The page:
Elizabeth Zvonar: Knock on Wood + Whistle
SFU Galleries - Audain Gallery, Seattle, WA - To March 12
In 2010, Elizabeth Zvonar was one of eight younger Vancouver artists included in the Morris and Helen Belkin Art Gallery’s much-anticipated Exponential Future exhibition. Co-presented with the Vancouver 2010 Cultural Olympiad, the exhibition, curated by Scott Watson and Juan A. Gaitán, featured “works that engaged the complex reality of urban life at the beginning of the twenty-first century” from an upcoming generation of artists who, like Olympic athletes, had distinguished themselves in their respective fields. For Zvonar, this field was gently Surrealist, somewhere between intuitive collage and premeditated montage.
Although Zvonar showed an early interest in sculpture, installation and material practice, she is better known today for assemblage and collage, sometimes combining media to create
hybrid works that challenge the narratives her source materials (fashion magazines, art historical textbooks) are often guilty of upholding. Like the English collagist John Stezaker (born 1949), Zvonar’s method is juxtaposition; yet it is where these two differ stylistically that allows us to see the former’s somewhat leaner pictures as whimsical, on the verge of indifference, and the latter’s busier, more expressive compositions as urgent, if not relevant.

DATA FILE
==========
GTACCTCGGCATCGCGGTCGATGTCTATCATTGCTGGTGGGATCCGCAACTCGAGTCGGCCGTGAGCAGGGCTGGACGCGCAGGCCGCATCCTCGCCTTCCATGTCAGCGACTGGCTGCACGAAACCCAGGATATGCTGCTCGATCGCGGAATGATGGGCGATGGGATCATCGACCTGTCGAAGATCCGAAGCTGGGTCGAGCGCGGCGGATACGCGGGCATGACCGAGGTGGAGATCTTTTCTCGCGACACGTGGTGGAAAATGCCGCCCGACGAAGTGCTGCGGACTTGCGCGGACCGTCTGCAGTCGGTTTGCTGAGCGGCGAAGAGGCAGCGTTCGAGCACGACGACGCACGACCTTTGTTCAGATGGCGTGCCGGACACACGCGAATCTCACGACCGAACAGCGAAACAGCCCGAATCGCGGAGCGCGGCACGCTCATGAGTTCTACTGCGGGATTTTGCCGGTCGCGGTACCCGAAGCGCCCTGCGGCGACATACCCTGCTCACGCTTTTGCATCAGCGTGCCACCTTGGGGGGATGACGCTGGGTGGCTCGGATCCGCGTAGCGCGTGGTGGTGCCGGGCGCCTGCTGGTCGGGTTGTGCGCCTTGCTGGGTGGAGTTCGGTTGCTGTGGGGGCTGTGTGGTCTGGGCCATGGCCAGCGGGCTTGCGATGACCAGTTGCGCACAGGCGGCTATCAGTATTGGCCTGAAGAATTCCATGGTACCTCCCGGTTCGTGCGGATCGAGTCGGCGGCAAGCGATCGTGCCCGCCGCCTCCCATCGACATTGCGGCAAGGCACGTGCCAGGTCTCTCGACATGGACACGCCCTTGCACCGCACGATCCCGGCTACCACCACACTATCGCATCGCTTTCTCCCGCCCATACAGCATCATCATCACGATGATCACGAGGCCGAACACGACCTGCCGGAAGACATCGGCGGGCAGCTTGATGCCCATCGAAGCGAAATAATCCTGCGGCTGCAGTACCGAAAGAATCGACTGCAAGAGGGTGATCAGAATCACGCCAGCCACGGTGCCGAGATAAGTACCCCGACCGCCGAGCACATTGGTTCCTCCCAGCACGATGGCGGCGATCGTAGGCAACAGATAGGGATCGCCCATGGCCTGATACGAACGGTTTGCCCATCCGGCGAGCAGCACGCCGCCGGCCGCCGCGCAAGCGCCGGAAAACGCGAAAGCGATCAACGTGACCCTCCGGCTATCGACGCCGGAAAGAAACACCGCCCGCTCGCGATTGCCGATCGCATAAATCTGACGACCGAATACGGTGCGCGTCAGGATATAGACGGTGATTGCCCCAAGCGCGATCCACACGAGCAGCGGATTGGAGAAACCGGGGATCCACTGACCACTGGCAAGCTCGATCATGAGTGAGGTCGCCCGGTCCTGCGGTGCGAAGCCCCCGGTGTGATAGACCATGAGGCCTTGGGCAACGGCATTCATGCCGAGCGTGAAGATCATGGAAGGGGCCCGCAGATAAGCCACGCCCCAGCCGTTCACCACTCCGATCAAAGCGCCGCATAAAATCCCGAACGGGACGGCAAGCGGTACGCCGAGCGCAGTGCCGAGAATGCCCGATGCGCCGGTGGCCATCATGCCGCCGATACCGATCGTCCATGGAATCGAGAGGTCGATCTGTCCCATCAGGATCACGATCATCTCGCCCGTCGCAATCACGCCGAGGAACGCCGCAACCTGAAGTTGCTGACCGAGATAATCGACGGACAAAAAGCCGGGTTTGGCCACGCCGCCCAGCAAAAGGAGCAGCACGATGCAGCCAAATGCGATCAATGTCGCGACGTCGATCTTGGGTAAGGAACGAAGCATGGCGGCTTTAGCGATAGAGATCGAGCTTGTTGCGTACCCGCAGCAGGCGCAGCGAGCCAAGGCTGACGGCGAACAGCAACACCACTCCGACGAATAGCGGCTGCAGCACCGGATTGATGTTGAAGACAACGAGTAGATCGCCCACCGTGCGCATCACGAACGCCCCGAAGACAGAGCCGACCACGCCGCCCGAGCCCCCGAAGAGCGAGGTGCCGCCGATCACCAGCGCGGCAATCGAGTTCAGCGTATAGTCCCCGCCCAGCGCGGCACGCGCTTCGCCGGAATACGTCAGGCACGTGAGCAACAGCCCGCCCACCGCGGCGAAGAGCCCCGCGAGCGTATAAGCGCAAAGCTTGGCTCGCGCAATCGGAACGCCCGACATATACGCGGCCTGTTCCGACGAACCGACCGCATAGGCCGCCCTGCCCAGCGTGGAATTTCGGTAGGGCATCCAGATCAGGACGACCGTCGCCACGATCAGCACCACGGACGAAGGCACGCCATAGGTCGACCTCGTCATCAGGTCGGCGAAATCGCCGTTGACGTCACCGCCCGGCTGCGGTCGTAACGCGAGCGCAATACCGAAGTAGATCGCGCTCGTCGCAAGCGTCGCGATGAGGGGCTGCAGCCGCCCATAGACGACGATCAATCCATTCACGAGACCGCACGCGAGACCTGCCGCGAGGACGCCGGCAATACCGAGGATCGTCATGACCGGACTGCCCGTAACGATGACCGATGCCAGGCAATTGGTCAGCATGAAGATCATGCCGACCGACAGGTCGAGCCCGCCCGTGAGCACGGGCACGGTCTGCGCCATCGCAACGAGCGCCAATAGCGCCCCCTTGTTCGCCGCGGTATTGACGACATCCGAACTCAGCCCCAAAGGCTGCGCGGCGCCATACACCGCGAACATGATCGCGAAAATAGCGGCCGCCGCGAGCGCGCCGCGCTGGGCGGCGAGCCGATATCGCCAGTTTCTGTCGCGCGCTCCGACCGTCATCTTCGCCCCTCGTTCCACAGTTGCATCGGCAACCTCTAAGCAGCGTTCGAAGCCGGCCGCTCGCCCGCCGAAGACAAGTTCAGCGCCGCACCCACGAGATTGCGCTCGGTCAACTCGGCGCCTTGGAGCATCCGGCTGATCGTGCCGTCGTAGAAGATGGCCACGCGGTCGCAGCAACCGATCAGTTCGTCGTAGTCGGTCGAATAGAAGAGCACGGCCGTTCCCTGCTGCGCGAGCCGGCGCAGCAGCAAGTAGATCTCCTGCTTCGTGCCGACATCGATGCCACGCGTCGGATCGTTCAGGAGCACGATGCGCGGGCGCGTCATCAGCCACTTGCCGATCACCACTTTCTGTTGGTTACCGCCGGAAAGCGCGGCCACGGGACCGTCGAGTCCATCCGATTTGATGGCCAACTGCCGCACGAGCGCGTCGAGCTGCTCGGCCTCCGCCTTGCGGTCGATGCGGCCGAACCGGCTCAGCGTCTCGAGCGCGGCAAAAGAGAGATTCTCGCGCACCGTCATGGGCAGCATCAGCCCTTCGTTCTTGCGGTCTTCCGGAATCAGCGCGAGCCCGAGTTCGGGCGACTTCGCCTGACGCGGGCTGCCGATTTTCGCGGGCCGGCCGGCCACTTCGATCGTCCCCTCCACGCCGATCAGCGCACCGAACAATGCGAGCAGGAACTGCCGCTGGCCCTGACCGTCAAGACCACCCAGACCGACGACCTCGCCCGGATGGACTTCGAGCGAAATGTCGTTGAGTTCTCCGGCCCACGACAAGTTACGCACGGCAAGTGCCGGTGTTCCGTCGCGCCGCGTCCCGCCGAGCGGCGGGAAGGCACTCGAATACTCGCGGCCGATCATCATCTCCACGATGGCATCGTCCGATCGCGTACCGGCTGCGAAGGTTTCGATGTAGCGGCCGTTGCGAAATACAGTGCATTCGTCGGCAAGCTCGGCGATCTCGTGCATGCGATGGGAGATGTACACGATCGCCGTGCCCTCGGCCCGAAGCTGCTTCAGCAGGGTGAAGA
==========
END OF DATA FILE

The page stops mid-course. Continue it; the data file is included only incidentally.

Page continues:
In her current exhibition, Zvonar presents a series of recent collages and cast bronze sculptures that consider the histories of patriarchy, White supremacy and Western feminism, with attention given to the enchanted (apotropaic) object and the relationship such objects have to affirmation and critique. Because figures feature prominently in her collages, the exhibition’s “cast” includes art historical macho men Salvador Dalí and Carl Andre alongside feminist pioneers Hannah Wilke and Marina Abramović.